November begins with two great liturgical observances: the Solemnity of All Saints on Nov. 1, and the Commemoration of All the Faithful Departed – also called “All Souls”- on Nov. 2. The celebration of Holy Mass is particularly meaningful on these days which remind us of the Communion of Saints to which we belong with those who have gone before us in faith.
Having grown up in a parish named “All Souls,” this day has always had a special meaning for me. Not only were we off school on All Souls day because it was our “feast day,” but we were encouraged to come to church and make a visit before our Lord in the Blessed Sacrament and offer prayers for the souls in purgatory.
In the Catechism of the Catholic Church, the Church clearly affirms her belief that “All who die in God’s grace and friendship, but still imperfectly purified, are indeed assured of their eternal salvation; but after death they undergo purification, so as to achieve the holiness necessary to enter the joy of heaven” (CCC, no. 1030). The Church gives the name, “Purgatory,” to this work of purgation or purification, and urges us to pray for the dead, and to do good works (almsgiving, indulgences, and works of penance) for their eternal well-being (CCC, nos. 1031-1032).
A special “Plenary Indulgence,” is granted by the Church, applicable to the souls in purgatory, when the Christian faithful devoutly visit a church or an oratory on All Souls Day, and offer some prayers for the faithful departed, minimally the Our Father and the Creed. The traditional prayers I was taught at an early age were the recitation of six Our Fathers, Hail Mary’s and Glory Be’s. I still make an All Souls Day visit each year for these intentions.
The plenary indulgence provides the remission of all temporal punishment due to sin, and assists to ready the person to enter into heaven. The “conditions” that must be met are: That the person making this prayerful visit to gain the indulgence for the poor souls should go to sacramental confession within several days preceding or following their visit and prayers; that they should receive Holy Communion worthily, and offer some prayer for the Pope’s intentions.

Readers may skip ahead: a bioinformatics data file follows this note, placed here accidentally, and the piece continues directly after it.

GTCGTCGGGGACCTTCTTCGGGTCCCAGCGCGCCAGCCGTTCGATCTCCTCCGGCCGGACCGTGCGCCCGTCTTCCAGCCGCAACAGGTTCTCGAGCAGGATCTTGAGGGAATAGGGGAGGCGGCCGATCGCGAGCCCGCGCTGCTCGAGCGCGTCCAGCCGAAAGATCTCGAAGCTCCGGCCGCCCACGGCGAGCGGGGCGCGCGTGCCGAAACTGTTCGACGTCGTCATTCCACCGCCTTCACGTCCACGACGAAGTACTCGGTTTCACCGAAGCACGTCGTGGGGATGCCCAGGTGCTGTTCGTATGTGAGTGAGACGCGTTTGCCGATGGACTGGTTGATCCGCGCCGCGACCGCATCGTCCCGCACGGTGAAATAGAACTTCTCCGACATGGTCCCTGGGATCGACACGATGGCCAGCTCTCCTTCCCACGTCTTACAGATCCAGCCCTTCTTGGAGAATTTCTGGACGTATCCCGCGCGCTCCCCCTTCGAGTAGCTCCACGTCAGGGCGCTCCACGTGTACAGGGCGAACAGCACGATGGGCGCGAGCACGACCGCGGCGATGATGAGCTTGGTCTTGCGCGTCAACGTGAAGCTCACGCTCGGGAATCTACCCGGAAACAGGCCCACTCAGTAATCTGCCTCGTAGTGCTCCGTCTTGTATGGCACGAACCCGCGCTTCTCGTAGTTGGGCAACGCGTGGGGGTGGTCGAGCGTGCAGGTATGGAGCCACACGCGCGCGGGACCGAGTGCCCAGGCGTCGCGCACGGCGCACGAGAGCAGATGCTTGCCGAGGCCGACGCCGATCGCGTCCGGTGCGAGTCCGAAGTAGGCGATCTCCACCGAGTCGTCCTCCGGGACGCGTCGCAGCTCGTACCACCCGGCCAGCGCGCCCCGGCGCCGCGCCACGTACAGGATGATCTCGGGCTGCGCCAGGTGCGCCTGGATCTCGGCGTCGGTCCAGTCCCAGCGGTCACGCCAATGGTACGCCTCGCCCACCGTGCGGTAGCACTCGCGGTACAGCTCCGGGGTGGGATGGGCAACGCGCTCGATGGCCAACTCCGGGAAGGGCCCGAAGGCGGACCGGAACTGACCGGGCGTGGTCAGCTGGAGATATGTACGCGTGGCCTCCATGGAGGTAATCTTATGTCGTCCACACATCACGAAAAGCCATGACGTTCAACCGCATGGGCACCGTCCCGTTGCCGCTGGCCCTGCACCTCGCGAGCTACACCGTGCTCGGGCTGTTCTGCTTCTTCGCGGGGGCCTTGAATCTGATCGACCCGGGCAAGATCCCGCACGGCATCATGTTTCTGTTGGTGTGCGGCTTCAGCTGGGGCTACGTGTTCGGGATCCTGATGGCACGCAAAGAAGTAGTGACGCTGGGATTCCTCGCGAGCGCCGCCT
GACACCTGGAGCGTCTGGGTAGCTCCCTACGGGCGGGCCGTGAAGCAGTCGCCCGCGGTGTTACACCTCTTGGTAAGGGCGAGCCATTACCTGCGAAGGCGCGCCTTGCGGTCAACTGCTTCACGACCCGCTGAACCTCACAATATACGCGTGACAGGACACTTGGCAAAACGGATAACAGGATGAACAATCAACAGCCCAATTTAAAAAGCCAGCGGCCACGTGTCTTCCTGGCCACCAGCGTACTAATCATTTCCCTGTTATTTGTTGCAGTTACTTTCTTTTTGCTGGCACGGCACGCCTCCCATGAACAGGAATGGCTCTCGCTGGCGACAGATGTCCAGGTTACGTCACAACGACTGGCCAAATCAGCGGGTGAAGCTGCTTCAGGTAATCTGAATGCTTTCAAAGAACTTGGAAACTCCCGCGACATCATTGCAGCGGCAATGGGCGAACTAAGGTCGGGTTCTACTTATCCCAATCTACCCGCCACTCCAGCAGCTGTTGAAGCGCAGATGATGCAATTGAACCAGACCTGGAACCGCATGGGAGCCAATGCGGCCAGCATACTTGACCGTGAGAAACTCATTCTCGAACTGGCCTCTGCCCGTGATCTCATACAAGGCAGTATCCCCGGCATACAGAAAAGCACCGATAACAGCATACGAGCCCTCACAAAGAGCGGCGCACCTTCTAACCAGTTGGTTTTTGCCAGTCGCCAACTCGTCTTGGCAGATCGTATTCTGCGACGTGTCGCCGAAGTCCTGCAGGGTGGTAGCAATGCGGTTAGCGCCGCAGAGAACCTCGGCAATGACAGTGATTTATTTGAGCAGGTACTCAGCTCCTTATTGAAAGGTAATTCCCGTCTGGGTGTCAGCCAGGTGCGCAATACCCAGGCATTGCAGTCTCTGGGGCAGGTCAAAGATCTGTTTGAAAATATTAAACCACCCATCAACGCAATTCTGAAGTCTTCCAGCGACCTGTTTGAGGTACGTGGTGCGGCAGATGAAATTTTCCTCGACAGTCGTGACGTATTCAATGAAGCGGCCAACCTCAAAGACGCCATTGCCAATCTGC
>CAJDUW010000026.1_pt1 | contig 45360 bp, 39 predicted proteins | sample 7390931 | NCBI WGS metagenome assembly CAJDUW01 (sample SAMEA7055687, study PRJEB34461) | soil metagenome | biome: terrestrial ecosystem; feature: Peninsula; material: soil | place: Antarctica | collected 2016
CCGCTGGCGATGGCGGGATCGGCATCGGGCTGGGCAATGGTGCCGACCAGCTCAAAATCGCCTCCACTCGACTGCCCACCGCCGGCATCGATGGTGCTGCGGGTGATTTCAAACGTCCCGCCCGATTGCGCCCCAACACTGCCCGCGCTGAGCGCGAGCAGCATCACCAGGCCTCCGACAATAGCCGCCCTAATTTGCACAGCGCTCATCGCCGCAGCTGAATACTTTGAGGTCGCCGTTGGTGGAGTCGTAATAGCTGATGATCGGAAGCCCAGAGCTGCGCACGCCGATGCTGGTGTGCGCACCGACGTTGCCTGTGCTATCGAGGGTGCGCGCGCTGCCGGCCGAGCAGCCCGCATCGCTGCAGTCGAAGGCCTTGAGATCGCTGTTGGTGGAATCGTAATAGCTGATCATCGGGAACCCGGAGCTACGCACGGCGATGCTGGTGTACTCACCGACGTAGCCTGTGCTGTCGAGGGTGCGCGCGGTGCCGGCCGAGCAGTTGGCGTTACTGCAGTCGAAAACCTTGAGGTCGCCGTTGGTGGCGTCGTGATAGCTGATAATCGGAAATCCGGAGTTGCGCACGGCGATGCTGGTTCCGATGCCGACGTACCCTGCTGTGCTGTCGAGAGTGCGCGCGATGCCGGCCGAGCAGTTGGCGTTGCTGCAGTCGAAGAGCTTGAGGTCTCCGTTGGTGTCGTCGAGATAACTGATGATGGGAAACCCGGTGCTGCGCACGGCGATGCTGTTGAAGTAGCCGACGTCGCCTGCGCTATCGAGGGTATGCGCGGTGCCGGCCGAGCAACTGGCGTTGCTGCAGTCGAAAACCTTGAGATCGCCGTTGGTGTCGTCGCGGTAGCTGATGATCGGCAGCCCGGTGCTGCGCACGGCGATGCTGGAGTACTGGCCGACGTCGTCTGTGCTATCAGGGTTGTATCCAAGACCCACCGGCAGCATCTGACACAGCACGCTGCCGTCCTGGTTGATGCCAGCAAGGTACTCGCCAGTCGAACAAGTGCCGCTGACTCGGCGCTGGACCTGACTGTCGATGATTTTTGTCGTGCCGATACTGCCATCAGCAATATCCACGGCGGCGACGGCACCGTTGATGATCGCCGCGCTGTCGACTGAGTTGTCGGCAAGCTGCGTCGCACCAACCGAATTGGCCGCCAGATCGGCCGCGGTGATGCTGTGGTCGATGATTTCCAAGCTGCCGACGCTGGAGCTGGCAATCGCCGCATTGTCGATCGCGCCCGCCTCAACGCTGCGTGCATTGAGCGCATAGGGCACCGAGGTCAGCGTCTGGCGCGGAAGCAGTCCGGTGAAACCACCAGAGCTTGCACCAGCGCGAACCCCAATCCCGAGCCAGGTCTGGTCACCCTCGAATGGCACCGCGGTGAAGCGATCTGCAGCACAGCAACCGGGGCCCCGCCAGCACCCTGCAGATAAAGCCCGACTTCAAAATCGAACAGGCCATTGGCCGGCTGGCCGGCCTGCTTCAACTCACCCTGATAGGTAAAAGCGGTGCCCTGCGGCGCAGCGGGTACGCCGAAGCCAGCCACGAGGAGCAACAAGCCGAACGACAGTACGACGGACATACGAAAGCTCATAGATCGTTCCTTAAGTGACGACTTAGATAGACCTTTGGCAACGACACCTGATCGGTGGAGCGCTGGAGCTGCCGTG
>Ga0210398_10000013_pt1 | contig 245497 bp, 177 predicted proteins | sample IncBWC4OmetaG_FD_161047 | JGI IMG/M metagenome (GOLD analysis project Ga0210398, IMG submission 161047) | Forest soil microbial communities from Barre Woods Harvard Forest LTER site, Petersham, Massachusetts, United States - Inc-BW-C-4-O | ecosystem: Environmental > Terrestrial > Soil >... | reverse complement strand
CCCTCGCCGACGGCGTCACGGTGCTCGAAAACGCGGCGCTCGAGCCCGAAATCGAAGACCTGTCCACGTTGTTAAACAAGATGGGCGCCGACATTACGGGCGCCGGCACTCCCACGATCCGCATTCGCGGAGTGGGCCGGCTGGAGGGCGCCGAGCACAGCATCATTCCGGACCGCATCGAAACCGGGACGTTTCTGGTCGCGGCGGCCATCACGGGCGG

Having recently re-read the Pope’s Apostolic Constitution on the doctrine of indulgences, I have noted that the Ordinary (the Bishop) of the Diocese may extend the opportunity for the All Souls Day indulgence such that it can be gained either on All Souls Day or on the preceding or following Sunday, or on the Solemnity of All Saints. I gladly extend this privilege to the faithful within the churches and oratories of the Diocese of Kansas City-St. Joseph to this Sunday, so that more may take advantage of this grace of interceding on behalf of our brothers and sisters who have died in Christ.
Though it may seem “quaint” or even archaic to some, the notion of the indulgence is a meaningful expression of the doctrine of Grace and merit, and bears testimony to the power of our prayers for one another, even beyond this life. It also expresses the pastoral solicitude of the Vicar of Christ to “bind and loose” (cf. Matthew 16:19) as an expression of God’s mercy.
The greatest and most powerful prayer we can offer for the eternal salvation of those who have died is the Holy Sacrifice of the Mass. Here the saving gift of Jesus Christ, dying and rising, is made present and its fruits or benefits are applied on behalf of the faithful.
The plenary indulgence proper to All Souls Day is a very special moment in the Church’s liturgical calendar for us to remember those who have gone before us. Let us remember throughout this month that “to pray for the dead is a holy and wholesome thought, that they may be loosed from their sins” (2 Mac 12: 46). Remember them every day before the Lord.